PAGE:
The first set of model canons for dioceses is dated November 4, 2008. I downloaded it immediately after returning from General Convention in 2009 because I had been elected in 2008 to the Pittsburgh Committee on Canons and the committee would need see the model. It was republished in September 2009. As a few dioceses began modifying their canons to fit the new Title IV, their canons were made available as resources. The canons were the subject of a meeting of diocesan Chancellors in early 2010 that focused on the many choices dioceses would need to make in revising their current canons, choices that allowed each diocese to shape the balance of power between the bishop and elected bodies in selecting those who would handle incidents under the revised Title IV. Again, constitutionality issues did not arise at the Chancellor’s meeting.

As Tobias Haller comments in a blog post by Lionel Deimel, the problem in South Carolina appears to be not in the substance of the canon but how it might be applied. Which raises the question, what does the leadership in South Carolina want to do which might run afoul of the Constitution and Canons of the Episcopal Church? If they succeed in striking all references to the Canons of the Episcopal Church from their diocesan constitution and canons and only accede to the Constitution, how can they claim to still be within the Episcopal Church and how can their leadership possibly claim to be upholding the doctrine, discipline and worship of the Church?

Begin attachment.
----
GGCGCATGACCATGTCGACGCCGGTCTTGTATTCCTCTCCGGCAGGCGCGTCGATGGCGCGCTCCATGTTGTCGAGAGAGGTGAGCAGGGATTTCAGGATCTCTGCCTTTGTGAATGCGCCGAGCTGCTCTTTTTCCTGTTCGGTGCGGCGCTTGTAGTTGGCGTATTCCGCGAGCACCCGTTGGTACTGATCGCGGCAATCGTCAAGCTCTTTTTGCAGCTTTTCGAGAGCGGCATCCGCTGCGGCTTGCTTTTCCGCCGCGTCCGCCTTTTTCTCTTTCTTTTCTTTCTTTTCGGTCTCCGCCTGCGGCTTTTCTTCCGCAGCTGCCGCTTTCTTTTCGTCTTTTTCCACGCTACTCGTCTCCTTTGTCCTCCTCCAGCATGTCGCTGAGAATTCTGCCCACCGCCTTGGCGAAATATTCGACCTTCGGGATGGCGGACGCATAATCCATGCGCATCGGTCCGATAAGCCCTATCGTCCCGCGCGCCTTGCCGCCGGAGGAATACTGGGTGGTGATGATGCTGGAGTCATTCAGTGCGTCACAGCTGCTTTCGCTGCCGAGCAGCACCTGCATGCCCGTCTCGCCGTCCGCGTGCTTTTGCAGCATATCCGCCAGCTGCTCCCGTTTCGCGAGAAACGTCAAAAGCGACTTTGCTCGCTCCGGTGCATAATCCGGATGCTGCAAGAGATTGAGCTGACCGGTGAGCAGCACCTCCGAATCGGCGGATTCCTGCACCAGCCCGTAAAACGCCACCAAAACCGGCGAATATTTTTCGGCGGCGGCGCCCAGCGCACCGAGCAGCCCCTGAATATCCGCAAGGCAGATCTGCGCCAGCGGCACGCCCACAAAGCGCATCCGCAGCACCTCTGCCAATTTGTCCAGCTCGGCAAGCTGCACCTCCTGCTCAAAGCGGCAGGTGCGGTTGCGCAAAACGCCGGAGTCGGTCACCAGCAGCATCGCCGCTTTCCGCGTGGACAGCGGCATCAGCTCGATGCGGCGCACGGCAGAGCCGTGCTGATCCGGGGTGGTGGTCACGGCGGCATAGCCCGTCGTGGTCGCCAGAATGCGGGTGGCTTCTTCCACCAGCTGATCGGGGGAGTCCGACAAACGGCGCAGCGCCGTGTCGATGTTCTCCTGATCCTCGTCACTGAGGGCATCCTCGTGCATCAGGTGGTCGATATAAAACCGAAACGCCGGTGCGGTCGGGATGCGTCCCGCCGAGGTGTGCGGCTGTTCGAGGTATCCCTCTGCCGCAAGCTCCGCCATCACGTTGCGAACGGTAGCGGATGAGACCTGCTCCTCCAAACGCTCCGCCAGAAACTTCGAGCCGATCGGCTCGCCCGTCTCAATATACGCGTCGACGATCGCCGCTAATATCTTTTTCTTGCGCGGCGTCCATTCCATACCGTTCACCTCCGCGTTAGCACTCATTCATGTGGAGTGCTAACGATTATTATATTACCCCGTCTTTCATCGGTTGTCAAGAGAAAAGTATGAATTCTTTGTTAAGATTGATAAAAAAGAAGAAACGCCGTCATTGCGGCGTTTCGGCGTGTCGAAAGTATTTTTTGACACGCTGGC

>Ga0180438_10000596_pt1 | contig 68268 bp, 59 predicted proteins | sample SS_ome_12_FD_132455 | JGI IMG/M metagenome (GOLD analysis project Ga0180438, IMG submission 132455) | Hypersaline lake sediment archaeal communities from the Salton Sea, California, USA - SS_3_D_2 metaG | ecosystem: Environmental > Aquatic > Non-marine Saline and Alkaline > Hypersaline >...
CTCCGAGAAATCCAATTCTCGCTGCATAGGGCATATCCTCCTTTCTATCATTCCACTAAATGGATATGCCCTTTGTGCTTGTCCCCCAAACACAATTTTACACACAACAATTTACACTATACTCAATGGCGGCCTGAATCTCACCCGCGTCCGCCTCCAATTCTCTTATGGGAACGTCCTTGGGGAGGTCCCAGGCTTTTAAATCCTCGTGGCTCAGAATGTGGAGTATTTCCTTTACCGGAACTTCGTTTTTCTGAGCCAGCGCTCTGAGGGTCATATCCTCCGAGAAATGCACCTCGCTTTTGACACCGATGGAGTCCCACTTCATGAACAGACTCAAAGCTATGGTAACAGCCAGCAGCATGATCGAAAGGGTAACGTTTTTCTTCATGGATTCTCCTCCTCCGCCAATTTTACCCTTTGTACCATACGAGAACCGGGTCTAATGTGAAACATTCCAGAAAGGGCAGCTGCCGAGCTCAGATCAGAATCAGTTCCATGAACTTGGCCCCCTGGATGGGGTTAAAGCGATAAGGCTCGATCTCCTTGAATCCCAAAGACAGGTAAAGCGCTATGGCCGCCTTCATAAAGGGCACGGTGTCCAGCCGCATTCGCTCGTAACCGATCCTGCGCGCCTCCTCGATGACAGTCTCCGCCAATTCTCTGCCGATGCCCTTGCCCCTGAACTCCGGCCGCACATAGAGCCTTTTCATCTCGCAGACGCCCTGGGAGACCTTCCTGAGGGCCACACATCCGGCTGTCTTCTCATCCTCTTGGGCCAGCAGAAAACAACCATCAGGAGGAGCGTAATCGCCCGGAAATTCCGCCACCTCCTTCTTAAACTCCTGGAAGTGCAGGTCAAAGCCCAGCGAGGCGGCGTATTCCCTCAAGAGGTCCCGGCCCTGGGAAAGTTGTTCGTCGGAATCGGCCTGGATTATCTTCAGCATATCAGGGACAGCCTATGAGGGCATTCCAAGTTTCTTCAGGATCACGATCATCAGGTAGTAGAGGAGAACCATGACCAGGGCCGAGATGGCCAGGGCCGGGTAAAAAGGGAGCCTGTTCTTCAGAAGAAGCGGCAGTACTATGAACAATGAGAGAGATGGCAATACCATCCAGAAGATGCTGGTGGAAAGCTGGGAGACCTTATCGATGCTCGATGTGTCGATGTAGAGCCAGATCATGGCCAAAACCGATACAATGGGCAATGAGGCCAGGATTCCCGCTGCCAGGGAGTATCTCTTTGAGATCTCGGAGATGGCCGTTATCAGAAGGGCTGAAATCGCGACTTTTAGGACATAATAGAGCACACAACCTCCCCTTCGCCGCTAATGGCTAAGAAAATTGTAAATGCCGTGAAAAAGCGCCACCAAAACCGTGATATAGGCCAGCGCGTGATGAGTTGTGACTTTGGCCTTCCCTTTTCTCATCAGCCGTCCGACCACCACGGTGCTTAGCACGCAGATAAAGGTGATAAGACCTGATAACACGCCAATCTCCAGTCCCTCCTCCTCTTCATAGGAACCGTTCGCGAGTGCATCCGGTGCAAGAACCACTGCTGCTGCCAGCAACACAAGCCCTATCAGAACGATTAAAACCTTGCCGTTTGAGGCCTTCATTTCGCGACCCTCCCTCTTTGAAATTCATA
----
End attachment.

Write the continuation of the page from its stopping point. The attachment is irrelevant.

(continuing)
In particular, the ACI essay zeros on the process when charges are brought against a diocesan bishop, and the specificity that an inhibited priest, deacon and bishop shall have not only be inhibited sacramentally but also inhibited from exercising fiscal and corporate authority in their parish or diocese. When a diocesan bishop is charged, all the same processes for empaneling an investigation and supporting both the accused and the victim take place, but with the Presiding Bishop taking on the role normally taken by the Diocesan Bishop. It is this aspect of the new Title IV that appears to have both the Diocese of South Carolina and the ACI most upset.

Lionel Deimel wonders if Bishop Lawrence is about to cross the same line that former Bishop of Pittsburgh, Bob Duncan, crossed in trying to separate his diocese from the Episcopal Chuch.

Given the apparent impasse in the Diocese of Pennsylvania, where under the current canons, all the House of Bishops can do is ask for a resignation for a Bishop deemed to have committed “conduct unbecoming” but outside of a statute of limitations, the opposition of the Diocesan leadership to the revisions is more than breath-taking.